Snow pile of feelings: South of the Circle
TL;DR: multilayered plot with great visuals and sound, but barely any mechanics. Walking sim with deep meaning. Highly recommend it to those who loves digging into morally-ethical dilemmas and grey zones. Enjoyers of social philosophy and British vision will love this one, too. Will not fit for fans of free will who don’t like predestined plots despite the given choice. Those who enjoy less narrative and more complex projects in terms of player engagement should probably sit this one out as well.
Pack your bags, we’re going to Antarctica. I’ll explain on the way.
So, South of the Circle. An entry in currently popular narrative drama genre. An alternative timeline, alternative history for topping, countless choices on your route from A to B. You’d say it’s borderline boring already. I’d you should still take a look at this.
SotC kicks things off with a parallel narration: two parts of the same story are told in different time periods side by side. The hero we’re supposed to be this time is Peter, a researcher in a respectable university. Peter doesn’t have the most adventurous life – he teaches, works on his scientific paper and has just began a relationship with a fellow researcher Clara. But that’s in the past. And right now he’s barely surviving on the harsh open of endless Antarctic fields after his expedition’s plane unexpectedly crashes. The pilot is wounded, the temperature outside plummets drastically. The ghost of Cold War hangs inexorably above his head. And the only hope is that Peter manages to find help on the planet’s loneliest continent…
That’s just first act for you.
To be honest, what bought me was the feeling South of the Circle provokes. I’ve seen the trailer and immediately thought about A Tale of Two Sons and Know by Heart – both very strong emotional titles. And I was right to trust my gut on this. In many ways South of the Circle is similar to these games. During your walkthrough you’ll experience the full spectre of emotions, from quiet happiness and serenity to hopelessness and darkest of despairs.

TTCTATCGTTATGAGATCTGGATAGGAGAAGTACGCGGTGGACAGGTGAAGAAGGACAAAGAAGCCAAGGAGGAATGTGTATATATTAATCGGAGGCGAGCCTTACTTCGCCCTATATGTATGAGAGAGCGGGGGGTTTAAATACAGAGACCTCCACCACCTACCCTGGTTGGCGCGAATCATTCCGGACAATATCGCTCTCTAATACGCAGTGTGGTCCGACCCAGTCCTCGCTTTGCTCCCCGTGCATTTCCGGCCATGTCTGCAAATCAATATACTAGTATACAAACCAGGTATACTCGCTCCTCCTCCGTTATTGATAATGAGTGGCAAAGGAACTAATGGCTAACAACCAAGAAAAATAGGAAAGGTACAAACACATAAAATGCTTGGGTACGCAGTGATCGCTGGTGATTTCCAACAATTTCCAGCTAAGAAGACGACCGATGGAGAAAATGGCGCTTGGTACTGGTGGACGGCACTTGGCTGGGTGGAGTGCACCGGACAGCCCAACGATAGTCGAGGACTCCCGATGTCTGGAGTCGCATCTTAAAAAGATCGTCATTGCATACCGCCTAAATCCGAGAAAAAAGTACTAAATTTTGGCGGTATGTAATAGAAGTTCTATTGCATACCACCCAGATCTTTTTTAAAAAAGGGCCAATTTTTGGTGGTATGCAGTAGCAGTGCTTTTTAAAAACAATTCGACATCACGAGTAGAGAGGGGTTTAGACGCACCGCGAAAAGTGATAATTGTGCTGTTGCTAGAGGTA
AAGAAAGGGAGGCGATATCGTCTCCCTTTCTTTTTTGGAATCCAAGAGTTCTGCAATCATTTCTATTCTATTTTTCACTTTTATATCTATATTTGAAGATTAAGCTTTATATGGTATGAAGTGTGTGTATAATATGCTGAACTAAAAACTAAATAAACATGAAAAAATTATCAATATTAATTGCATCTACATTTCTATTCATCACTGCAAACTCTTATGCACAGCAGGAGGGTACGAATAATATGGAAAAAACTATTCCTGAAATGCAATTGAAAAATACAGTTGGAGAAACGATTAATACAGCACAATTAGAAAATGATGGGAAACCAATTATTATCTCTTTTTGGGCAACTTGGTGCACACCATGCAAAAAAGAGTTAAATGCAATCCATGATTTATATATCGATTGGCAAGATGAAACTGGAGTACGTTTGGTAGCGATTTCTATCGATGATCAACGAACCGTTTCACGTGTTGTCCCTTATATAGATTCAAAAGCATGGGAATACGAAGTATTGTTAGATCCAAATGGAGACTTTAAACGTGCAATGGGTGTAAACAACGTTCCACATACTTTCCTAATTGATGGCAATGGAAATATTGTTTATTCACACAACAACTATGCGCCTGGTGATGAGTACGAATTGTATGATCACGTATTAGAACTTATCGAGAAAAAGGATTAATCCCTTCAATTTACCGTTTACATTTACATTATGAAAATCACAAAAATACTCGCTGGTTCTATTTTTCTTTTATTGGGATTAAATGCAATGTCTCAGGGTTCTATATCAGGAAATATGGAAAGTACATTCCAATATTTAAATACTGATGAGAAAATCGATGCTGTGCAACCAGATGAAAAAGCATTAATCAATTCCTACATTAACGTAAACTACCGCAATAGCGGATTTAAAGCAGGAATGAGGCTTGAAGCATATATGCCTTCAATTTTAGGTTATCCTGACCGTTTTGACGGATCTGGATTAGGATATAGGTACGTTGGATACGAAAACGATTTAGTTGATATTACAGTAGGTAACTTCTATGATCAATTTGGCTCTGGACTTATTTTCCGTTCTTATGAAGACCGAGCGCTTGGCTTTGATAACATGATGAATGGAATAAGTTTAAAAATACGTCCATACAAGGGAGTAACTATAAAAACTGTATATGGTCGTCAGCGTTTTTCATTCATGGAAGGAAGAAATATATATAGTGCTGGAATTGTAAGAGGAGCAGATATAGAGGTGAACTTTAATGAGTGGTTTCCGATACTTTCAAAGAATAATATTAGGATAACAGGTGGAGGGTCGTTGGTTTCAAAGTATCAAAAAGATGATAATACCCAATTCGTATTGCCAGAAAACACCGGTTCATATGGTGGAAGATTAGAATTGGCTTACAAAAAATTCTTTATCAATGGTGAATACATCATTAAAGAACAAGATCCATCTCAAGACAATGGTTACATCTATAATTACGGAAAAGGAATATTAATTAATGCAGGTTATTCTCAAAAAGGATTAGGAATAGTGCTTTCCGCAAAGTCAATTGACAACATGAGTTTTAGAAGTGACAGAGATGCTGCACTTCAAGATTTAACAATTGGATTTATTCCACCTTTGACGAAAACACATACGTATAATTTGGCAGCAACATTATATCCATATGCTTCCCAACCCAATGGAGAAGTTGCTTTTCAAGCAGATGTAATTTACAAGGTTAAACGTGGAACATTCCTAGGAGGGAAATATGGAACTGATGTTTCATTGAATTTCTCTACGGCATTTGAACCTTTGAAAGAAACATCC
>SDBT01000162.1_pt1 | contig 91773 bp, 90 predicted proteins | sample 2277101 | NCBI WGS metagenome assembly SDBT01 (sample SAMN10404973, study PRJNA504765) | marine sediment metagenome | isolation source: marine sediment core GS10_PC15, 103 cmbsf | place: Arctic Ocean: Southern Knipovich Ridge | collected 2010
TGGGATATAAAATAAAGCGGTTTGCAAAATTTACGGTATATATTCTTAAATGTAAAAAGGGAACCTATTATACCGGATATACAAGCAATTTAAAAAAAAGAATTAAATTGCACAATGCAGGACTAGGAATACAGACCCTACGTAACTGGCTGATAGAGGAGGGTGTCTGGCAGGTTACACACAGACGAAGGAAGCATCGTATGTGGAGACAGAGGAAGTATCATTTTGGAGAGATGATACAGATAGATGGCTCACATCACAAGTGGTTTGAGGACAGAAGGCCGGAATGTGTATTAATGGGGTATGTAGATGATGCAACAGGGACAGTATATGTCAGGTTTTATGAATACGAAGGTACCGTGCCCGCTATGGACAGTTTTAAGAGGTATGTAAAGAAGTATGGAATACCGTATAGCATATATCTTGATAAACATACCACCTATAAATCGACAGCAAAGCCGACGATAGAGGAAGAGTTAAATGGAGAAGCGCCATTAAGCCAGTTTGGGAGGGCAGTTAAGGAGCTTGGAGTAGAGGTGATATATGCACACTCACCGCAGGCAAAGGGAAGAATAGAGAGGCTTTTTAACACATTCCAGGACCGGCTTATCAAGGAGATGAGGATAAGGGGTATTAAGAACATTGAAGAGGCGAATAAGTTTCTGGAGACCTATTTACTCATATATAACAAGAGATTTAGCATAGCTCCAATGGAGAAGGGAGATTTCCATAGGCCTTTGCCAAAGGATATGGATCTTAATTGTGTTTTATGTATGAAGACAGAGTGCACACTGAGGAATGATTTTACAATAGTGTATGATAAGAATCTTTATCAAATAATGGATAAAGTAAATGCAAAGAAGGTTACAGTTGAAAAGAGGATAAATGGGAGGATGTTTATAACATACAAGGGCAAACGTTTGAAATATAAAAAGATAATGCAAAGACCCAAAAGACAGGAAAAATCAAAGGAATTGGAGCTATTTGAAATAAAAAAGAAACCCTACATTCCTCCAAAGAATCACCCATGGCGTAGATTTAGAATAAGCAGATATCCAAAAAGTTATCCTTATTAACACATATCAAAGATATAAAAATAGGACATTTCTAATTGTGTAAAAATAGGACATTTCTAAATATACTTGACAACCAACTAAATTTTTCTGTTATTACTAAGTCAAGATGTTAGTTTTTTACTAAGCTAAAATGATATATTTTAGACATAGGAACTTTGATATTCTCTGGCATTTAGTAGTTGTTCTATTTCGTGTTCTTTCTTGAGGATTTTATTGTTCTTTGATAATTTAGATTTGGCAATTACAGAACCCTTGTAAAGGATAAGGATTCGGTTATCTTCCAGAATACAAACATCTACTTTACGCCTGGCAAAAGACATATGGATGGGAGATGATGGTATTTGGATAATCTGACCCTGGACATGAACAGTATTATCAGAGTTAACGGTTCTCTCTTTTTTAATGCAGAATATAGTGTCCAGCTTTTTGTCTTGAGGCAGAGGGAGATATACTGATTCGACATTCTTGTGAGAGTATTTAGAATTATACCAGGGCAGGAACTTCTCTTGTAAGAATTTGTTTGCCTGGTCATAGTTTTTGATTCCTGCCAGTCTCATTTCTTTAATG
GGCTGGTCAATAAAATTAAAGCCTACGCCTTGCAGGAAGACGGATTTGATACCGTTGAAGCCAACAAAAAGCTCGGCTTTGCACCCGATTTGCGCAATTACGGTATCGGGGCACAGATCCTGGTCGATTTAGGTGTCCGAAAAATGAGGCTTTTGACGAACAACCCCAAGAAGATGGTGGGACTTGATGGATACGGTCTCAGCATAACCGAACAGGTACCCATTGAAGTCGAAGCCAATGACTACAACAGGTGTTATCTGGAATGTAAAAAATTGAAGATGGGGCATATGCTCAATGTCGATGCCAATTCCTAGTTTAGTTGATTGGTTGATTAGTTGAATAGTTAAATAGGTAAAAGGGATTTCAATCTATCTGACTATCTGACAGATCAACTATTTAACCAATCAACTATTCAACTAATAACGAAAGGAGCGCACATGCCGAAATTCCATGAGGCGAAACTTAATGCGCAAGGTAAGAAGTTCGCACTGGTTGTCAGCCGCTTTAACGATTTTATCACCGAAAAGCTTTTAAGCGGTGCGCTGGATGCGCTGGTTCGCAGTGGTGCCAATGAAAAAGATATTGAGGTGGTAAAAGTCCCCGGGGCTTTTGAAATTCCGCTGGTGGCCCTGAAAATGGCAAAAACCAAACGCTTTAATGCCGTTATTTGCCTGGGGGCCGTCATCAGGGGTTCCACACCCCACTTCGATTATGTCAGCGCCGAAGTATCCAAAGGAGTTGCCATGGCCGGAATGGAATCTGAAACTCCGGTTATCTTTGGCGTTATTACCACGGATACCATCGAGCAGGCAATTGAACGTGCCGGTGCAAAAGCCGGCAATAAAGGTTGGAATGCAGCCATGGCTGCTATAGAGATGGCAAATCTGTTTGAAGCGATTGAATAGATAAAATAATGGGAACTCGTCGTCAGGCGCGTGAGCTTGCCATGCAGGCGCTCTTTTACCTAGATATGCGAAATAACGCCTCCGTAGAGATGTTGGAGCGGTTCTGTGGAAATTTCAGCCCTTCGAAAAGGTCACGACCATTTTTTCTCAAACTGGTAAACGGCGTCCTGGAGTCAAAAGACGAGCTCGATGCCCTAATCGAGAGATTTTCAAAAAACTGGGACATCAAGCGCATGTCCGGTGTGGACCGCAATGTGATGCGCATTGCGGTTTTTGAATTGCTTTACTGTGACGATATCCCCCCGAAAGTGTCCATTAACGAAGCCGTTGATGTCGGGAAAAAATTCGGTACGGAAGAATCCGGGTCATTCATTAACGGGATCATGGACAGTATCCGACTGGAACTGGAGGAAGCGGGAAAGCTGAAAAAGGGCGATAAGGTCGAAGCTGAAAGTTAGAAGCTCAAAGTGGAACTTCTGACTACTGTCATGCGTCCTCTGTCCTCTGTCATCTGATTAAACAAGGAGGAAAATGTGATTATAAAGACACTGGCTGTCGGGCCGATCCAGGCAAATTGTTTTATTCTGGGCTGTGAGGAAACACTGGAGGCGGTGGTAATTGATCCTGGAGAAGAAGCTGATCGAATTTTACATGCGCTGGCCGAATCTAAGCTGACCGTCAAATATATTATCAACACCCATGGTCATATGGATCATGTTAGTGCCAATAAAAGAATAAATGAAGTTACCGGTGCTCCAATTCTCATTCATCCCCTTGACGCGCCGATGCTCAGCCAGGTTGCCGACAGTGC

But what really makes SotC stand out is a sharp psychological nosedive. The title plays on popular and, you would think, obvious genre tropes. It just takes them, turns them inside out and presents to you, asking “How’d you like that one?” It plays right into its narrative that you and I – we are trained in these tropes. We see choice and think “Hey, it’s important, I better remember it”. And the game will give this choice back to you from a very unexpected angle. You’re not expecting that. It’s only after that it occurs to you what has – or has not – been done by your own hand.
And simplified visual style helps just right to hold that effect. What’s fascinating here is not the complexity and intricacy of designs, but the way the simplicity folds into strong multilayered visual forms. The mood is shaped by thoroughly thought-out, but not overloaded gamma. Colors in SotC have their own life, telling their own story. An awesome decision for a title with such themes.
Not to mention that the color work feed greatly into the torn, hopping about structure of the narrative. Bright colorful patches of summer forest unexpectedly jump to black and white of endless snow and stone abyss. It’s visual shock therapy, if I may, for a lot less money. And the further the story goes, the more the worlds collide, trying to overpower each other or even merge into one uncomfortable, but spectacular canvas. For the story you’re being told here, it’s just genius. You’re not simply watching a man fall into his despair – you’re plummeting with him.
The other side of South of the Circle is securely covered with a monumental sound design. It’s boasting a very proud choice of neo-classic, which seems to be the best soundtrack for these heartfelt stories. The sound design is so neatly put together that you can surely feel even the slightest of mood changes. What’s more important is that music here seems to know when there’s no need for it. It works greatly in terms of mixing disparate elements together. One moment you hear something light and gentle. The other – nothing but the absolute silence. Then the frame changes – and someone has surely sat down of the keyboards. All in all, it’s an amazing addition to the way the game is already executed, and it helps to shatter your expectations piece by piece by showing something entirely different.